But what’d be really helpful is a graph that described, in detail, where Black Thought’s speeds fell most often, and where they fell least often. That’s exactly what this next graph is: 

The above graph shows where Black Thought’s BPMs fall most often. The horizontal axis along the bottom of the graph shows the BPMs, while the vertical axis along the lefthand side shows how often Black Thought had a song with that BPM along on the bottom. For instance, go to the chart’s highest point in the middle, closest to the very top of the graph. This falls along the vertical “Frequency” axis at exactly 14 times, while it falls on the horizontal “BPM” axis around 93. This means that Black Thought had 14 songs with a BPM of 93. This is his most common BPM, and applies to songs as different as “Stay Cool,” “What They Do,” and “Ain’t Sayin Nothin’ New,” which all come from 3 different albums.

Meanwhile, there are some other BPMs for which Black Thought doesn’t have a single song. If you look at 66 BPM on one end of the graph, or 120 BPM on the other end of the graph, you’ll see that the graph’s line doesn’t rise at all above the horizontal axis, and so it’s value is “0,” which means “0 songs are at this speed.”

As we’ll see soon, Black Thought has a very wide range of BPMs. His slowest song is at 60.8 BPM, and his fastest at 117 BPM.[4] This gives him a BPM range of about 56.2 BPM. His song’s average BPM is 93.2, which I suspect is true for most rap nowadays. That number also fits in very well with the frequency distribution of his BPMs, since it is a number very nearby — 93 BPM — which is the most frequent in Black Thought’s musical speeds.

If I suspected Black Thought to be extremely versatile, then I suspected another rapper, Waka Flocka, to be more limited in his musical approaches. If I applied the same operations to his rap that I just did for Black Thought, could I back this up with empirical proof as well?

Waka Flocka has a much more limited discography than Black Thought, so he has only 36 songs over his 2 official, major record label studio albums, Flockaveli (2010) and Triple F Life: Friends, Fans, and Family (2012.) The BPMs of all of these 36 songs are below, in ascending order:

Even in simple list form, some differences between Black Thought’s musical speeds of Waka’s speeds immediately stands out. For one thing, Waka Flocka’s speeds are more concentrated at the lower end of the BPM speed; 29 of the songs fall between 60 and 70 BPM. (For the musicians: double-time tempos were reduced to a straightforward BPM.) We can also see that Flocka’s slowest song, at 60 BPM, is slightly slower than Black Thought’s lower limit of 60.8. Additionally, Flocka’s fastest song, at 85 BPM, doesn’t come close to Black Thought’s comparatively breakneck speed of 117 BPM. So while Black Thought’s range of speeds is 56.2, as we said before, Waka Flocka’s range is only 25.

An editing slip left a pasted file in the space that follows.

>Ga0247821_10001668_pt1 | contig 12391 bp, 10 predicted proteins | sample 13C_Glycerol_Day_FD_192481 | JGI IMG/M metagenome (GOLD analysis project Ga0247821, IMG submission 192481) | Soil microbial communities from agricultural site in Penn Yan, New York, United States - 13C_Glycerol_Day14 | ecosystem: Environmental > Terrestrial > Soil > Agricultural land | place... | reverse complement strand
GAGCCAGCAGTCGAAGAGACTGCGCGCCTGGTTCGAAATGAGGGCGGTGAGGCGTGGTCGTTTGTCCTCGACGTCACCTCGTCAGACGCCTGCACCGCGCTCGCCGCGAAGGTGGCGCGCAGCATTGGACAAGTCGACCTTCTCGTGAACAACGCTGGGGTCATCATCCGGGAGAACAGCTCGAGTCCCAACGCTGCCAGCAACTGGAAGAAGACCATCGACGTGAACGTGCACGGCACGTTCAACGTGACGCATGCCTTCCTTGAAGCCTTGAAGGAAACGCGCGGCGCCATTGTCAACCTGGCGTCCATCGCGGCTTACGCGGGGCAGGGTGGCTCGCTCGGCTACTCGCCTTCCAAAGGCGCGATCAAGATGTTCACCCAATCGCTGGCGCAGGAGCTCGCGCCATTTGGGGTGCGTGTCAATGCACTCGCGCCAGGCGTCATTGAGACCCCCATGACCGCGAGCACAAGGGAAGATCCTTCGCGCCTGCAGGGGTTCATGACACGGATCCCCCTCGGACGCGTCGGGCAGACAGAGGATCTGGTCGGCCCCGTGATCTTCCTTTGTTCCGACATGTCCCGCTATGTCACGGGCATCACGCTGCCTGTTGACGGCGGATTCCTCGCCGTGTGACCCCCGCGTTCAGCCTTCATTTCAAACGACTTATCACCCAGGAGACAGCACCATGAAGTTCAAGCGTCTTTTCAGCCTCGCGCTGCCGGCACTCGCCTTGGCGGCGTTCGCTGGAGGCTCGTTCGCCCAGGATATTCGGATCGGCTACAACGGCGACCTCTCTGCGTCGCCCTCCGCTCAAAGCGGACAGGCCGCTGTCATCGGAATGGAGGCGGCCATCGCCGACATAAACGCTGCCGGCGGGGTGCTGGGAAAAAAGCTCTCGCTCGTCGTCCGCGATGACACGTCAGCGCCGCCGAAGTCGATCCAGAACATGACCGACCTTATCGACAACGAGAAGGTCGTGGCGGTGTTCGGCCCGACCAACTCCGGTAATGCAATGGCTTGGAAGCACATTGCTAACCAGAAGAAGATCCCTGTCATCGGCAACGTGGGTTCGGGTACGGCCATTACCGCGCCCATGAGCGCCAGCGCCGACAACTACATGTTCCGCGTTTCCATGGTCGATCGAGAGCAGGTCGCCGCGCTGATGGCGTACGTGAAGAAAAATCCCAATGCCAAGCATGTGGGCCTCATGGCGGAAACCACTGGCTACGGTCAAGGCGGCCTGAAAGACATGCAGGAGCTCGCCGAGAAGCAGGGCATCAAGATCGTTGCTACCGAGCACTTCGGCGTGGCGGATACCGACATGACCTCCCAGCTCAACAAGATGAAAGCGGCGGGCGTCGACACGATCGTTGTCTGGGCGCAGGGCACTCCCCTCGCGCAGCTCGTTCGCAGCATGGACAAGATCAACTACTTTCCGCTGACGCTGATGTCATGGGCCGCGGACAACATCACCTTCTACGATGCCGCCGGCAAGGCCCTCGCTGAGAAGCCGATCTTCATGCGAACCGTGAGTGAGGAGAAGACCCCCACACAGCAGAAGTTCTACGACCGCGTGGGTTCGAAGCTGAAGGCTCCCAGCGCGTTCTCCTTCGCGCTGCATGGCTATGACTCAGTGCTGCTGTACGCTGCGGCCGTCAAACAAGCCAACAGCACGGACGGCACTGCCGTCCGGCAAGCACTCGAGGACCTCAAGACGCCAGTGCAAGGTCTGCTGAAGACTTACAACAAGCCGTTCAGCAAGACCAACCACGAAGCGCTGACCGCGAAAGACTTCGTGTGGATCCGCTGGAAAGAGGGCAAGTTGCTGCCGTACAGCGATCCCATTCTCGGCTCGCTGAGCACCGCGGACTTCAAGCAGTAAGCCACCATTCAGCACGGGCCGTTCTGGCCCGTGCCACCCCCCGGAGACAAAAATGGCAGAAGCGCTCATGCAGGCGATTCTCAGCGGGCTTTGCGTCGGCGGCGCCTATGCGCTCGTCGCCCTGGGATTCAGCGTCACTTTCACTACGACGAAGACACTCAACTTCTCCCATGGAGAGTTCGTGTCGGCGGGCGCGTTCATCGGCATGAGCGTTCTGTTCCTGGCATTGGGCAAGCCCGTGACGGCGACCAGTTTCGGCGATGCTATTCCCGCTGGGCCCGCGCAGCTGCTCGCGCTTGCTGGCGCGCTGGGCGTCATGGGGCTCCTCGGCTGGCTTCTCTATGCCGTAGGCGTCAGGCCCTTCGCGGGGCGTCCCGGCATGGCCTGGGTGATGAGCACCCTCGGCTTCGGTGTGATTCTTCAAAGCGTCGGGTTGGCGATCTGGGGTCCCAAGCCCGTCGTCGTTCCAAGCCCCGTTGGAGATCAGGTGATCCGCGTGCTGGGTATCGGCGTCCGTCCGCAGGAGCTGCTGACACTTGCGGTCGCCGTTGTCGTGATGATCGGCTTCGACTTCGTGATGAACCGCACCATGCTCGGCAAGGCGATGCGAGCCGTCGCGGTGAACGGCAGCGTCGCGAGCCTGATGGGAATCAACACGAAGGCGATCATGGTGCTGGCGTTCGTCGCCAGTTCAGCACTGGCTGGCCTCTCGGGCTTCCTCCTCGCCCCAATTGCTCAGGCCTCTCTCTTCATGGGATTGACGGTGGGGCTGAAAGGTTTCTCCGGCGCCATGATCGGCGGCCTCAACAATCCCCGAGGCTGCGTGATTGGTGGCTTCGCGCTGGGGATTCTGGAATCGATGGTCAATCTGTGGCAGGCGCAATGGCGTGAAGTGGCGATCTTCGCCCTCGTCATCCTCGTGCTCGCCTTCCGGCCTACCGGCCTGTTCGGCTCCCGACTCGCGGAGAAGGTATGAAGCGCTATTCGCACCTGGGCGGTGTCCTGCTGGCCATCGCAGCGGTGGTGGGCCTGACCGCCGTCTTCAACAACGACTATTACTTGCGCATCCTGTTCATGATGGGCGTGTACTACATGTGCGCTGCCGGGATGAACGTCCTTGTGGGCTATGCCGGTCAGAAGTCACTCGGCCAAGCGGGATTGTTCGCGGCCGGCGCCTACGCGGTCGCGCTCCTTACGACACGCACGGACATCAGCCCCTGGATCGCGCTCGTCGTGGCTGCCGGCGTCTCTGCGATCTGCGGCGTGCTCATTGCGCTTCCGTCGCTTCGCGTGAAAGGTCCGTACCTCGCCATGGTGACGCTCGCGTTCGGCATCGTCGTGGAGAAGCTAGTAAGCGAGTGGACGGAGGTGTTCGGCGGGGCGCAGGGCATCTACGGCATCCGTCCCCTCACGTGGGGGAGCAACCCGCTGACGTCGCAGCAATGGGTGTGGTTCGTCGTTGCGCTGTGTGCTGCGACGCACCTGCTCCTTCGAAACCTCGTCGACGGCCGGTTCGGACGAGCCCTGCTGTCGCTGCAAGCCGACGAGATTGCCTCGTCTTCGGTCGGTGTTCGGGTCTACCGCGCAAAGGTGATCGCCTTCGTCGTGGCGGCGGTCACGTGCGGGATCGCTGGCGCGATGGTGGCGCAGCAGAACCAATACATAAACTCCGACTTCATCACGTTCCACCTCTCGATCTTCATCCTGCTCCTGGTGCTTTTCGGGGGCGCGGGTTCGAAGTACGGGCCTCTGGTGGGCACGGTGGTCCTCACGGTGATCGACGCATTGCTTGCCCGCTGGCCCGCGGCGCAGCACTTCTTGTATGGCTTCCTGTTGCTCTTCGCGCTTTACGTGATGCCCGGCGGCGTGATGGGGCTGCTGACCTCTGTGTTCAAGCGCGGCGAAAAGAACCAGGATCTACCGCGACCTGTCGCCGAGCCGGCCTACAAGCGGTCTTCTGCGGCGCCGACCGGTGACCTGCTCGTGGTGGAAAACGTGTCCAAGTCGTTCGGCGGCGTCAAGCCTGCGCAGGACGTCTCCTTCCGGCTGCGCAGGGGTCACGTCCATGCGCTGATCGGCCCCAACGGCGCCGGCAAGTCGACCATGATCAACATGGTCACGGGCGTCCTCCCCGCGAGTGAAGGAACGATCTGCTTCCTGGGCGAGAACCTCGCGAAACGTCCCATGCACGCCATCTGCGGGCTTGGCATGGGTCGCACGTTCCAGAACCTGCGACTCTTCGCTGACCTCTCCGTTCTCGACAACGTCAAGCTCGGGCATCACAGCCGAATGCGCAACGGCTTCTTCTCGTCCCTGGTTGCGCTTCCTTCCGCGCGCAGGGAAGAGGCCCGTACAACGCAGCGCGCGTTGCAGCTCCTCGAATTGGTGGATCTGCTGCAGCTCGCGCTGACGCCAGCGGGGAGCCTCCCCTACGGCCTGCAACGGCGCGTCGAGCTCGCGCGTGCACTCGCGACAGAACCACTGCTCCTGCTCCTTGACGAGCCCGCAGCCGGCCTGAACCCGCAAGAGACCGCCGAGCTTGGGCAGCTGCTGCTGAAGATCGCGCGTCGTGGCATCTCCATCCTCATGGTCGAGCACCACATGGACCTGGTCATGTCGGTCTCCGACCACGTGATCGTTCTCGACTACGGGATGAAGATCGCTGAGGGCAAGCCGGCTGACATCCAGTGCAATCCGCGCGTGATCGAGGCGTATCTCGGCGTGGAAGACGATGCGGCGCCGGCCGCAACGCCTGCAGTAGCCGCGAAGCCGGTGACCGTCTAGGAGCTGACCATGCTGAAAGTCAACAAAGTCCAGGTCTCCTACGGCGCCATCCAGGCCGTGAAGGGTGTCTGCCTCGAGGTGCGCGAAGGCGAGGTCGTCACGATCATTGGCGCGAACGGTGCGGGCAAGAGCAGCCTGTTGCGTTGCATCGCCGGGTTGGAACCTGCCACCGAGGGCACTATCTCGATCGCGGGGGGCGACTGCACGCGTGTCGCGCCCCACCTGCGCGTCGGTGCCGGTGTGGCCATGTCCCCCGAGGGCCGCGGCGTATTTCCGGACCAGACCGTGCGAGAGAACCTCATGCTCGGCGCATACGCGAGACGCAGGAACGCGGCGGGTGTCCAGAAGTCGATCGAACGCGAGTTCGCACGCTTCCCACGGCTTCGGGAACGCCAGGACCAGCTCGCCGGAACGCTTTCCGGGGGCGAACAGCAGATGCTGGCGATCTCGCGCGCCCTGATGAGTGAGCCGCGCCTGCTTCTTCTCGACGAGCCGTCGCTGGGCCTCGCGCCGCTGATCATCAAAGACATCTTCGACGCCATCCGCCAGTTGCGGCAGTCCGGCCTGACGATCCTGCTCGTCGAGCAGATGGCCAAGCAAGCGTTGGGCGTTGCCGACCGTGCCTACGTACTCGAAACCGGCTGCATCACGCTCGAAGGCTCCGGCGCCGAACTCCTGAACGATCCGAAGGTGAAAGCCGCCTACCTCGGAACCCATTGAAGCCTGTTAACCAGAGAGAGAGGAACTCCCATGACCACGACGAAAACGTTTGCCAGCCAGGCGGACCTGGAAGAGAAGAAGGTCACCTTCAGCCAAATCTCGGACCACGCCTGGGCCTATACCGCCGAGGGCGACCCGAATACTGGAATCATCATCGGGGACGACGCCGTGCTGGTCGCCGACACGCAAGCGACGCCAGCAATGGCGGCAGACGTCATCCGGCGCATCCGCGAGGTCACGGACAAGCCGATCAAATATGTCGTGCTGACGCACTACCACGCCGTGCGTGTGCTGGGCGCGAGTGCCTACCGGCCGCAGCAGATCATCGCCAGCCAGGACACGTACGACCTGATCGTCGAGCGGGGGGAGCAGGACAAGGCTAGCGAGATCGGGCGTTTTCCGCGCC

This is all represented visually below:

As we can see, Waka Flocka’s BPM speeds are mostly all the way on the left, towards the slower and lower end of the spectrum. Meanwhile, Black Thought’s speeds were more equally spread out.

We can, in fact, combine the frequency distribution graphs of both Black Thought and Waka Flocka to compare them visually:

We see that Black Thought’s output has a wider spread of speeds, as well as more songs at more different speeds than Waka Flocka’s. Waka Flocka is also more consistent in his choice of musical speeds; his most chosen speed was chosen 15 times, while Black Thought’s most chosen speed was chosen 14 times.

These statistics have already yielded some great results in describing the differences between rappers. Simply put, Black Thought raps over quicker songs, while Waka Flocka raps over slower songs. However, we can also calculate how much variation there is in each rapper’s output by talking about each data set’s standard deviation.

As the Encyclopedia Brittanica says:

“Standard deviation, in statistics, [is] a measure of the variability of any set of numerical values about their arithmetic mean (average.)”[5]

If a set of numerical values has a high standard deviation, the values are very spread out; if it has a low standard deviation, the values are grouped more closely to each other.

We want to use standard deviation because it is, in this instance, a measurement of a rapper’s versatility. That’s because the set for which we’re finding the standard deviation is the set we’ve been talking about this entire section so far: the speed of songs. A higher standard deviation means a wider spread of points, which means a wider spread of song tempos, which means a more versatile rapper, because they can rap over a greater variety of musical speeds. Get it?

How do you think the standard deviation for Black Thought’s BPMs and the standard deviation for Waka Flocka’s BPMs compare? Who will have the higher standard deviation, and, thus, the greater amount of versatility?

In fact, the standard deviation for Flocka’s BPM data set is…4.77

And Black Thought’s is…9.16, much greater than Flocka’s 4.77.

This quantitatively confirms the qualitative assertion with which I began this chapter: that Black Thought is a very versatile rapper. So WF might be a great rapper, but it wouldn’t be because of his versatility.


[1] And not just because he too has the good luck to be from Philadelphia.

[2] Will Smith’s Big Willie Style was the first. Obviously.

[3] A rapper who’s been in it since at least 1992 is bound to have a huge amount of recordings, so to gather every song was basically unworkable.

[4] Double-time songs in these charts are represented in straight time, at their “true” speed, without double counting quarters.